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Real calcite is a unique mineral with exclusive properties, which makes them easily distinguishable from fakes. Real calcite is a very common mineral. It occurs in all types of rocks and in a very wide range of environments. As calcite is so common, it usually doesn’t have synthetic fakes. In most cases, some other natural minerals can be mistakenly called calcite. Let’s make it clear today! Be ready! We are going to do a lot of experiments today!
The main difference between real and fake calcite is the real calcite double refraction phenomenon; its rhombohedral crystal form and perfect cleavage in three directions. Real calcite will react with weak acid, while other mineral fakes will stay inert. Also, real calcite glows under UV light.
Let’s do some experiments today! Be ready to discover an optical phenomenon of the transparent real calcite. We will describe the chemical reaction between real calcite and acid. Fakes are not competitors to real calcite. We will spot fakes easily together!
If you are interested in checking out the best books about rocks and minerals identification you can find them by clicking here (Amazon link).
How To Tell if Calcite is Real?
To tell if calcite is real or not, it’s necessary to conduct some simple experiments. But let’s have a look at real calcite. What are the typical colors and crystal forms? What are the associating rocks and minerals? What are the main properties of real calcite?
Real calcite has a list of unique features that will let you distinguish it from other minerals. Real calcite has three cleavage planes and none at the right angle, which means calcite will look rhombohedral and never cubic. Calcite reacts vigorously with hydrochloric acid and weak acids like vinegar.
Real calcite (CaCO3) occurs in all types of rocks (igneous, metamorphic, and sedimentary) and is the most commonly encountered carbonate mineral.
Calcite ranges from transparent to translucent. Colors may be colorless, white, cream, pale yellow, yellow-brown, brown, and even bright pink or red due to impurities.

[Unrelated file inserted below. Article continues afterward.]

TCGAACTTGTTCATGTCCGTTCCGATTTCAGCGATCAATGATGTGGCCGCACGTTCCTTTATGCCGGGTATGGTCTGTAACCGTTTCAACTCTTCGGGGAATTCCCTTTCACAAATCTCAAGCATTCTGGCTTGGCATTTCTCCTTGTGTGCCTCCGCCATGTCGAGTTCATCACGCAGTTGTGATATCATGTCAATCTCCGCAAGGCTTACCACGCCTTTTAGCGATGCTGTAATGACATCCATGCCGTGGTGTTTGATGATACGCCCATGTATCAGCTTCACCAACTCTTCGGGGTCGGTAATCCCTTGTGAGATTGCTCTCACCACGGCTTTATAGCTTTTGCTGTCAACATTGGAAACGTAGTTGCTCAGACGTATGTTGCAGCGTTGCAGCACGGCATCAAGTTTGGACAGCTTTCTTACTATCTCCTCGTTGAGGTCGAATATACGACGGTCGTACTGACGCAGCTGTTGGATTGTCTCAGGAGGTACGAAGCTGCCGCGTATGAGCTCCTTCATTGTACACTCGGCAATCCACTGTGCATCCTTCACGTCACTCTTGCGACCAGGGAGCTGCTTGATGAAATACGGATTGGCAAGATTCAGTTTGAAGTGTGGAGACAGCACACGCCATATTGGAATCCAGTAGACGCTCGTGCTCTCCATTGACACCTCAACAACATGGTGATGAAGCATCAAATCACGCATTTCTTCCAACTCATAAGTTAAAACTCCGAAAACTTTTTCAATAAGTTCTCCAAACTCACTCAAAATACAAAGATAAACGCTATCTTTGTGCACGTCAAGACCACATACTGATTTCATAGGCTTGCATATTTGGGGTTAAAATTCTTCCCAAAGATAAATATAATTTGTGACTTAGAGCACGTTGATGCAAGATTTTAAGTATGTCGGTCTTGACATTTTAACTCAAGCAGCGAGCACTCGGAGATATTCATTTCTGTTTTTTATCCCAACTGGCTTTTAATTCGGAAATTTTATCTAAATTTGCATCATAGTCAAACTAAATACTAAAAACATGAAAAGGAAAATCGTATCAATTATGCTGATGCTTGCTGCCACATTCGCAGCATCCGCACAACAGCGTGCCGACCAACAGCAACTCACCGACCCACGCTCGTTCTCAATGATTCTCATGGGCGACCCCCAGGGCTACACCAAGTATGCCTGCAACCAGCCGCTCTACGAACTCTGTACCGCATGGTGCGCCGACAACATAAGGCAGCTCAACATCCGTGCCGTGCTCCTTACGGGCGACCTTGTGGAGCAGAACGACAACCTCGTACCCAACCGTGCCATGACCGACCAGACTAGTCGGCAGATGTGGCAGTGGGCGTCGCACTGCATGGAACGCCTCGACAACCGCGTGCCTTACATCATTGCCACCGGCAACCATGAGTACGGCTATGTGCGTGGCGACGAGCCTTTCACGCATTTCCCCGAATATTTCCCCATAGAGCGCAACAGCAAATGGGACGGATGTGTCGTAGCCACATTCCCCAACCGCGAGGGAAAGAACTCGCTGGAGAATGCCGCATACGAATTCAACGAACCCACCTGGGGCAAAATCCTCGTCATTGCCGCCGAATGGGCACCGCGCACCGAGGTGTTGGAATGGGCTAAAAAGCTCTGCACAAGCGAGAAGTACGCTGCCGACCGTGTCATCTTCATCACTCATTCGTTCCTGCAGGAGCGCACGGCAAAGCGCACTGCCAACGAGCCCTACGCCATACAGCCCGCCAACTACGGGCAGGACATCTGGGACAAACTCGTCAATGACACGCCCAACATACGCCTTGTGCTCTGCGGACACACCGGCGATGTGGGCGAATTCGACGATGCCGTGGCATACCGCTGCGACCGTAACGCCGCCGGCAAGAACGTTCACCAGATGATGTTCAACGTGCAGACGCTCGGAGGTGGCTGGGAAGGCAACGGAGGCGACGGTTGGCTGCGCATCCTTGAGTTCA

Real calcite can be found in a variety of forms. I can be drusy, pisolitic, stalactitic, stalagmitic, prismatic, acicular, tabular. Calcite crystals of scalenohedron and rhombohedron form are most common.
Calcite may be contacted and twinned; may also be cryptocrystalline, with no visible crystals or coarsely crystalline to big magnificent monocrystals.
Real calcite is the primary mineral in both marble and limestone. It occurs with dolomite, quartz, gypsum, barite, fluorite, pyrite, sphalerite, galena, chalcopyrite, danburite, stilbite, malachite, and azurite. Some of them can be mistakenly diagnosed as calcite and be considered fake calcite.
The best and the fastest way to tell if calcite is real is to place one drop of cold hydrochloric acid on calcite. The entire drop of acid will erupt with bubbles, and a vigorous fizz will last for a few seconds.
How Does Real Calcite Look Like?
As we can see from the previous passage, real calcite occurs in a wide range of colors and forms. Let’s have a closer look at it and find out the specific features that will help us to recognize real calcite visually.
Real calcite occurs in a variety of colors, even a bright pink because of impurities, but in most cases, it’s white and creamy colors. The crystal form is rhombohedral. Real calcite cleavage is perfect in three directions, so you will never observe right angles. The luster is glassy to resinous and dull.
Real calcite has the next characteristics:
- Color: usually white or colorless but sometimes are found in light pastel colors
- Crystal form: rhombohedral
- Luster: glassy to resinous.
- Streak: white
- Hardness: 2.5 to 3 on Mohs Hardness Scale
- Cleavage: Perfect in three directions
This exceptionally clear calcite is known as Iceland Spar. It is an excellent example of the rhombohedral cleavage of calcite (three cleavage planes, none at right angles). Also, it shows how you can see the double vision when you look through 2 of 3 sides of a calcite rhomb.
The calcite is readily identified by its rhombohedral cleavages. The non-90° angles between the cleavage planes will tell you that it’s real calcite.
Looks can be deceiving, and many minerals look similar to calcite, and it also comes in so many aesthetics. Thus, visual inspection isn’t enough to determine its existence in a rock.
TIP: Even if calcite is really soft mineral it can be tumbled. But you need to be careful because of its softness. Check out the complete guide in the article below:
How to Identify Real Calcite?
Everyone’s favorite way of identifying calcite is the acid test. It is described in every article about calcite. But the obstacle is obvious.
Does anybody have hydrochloric acid or HCl at home? Sure, it’s just next to the coffee and tea box. Let us help you to conduct all the necessary experiments with the stuff you have at home.
Real calcite has double refraction. It means when you try to see something through transparent real calcite, you’ll see it doubled. Also, an acid test will help you to identify real calcite. Put a drop of week hydrochloric acid or HCl and you’ll see a quick reaction – the formation of gas bubbles.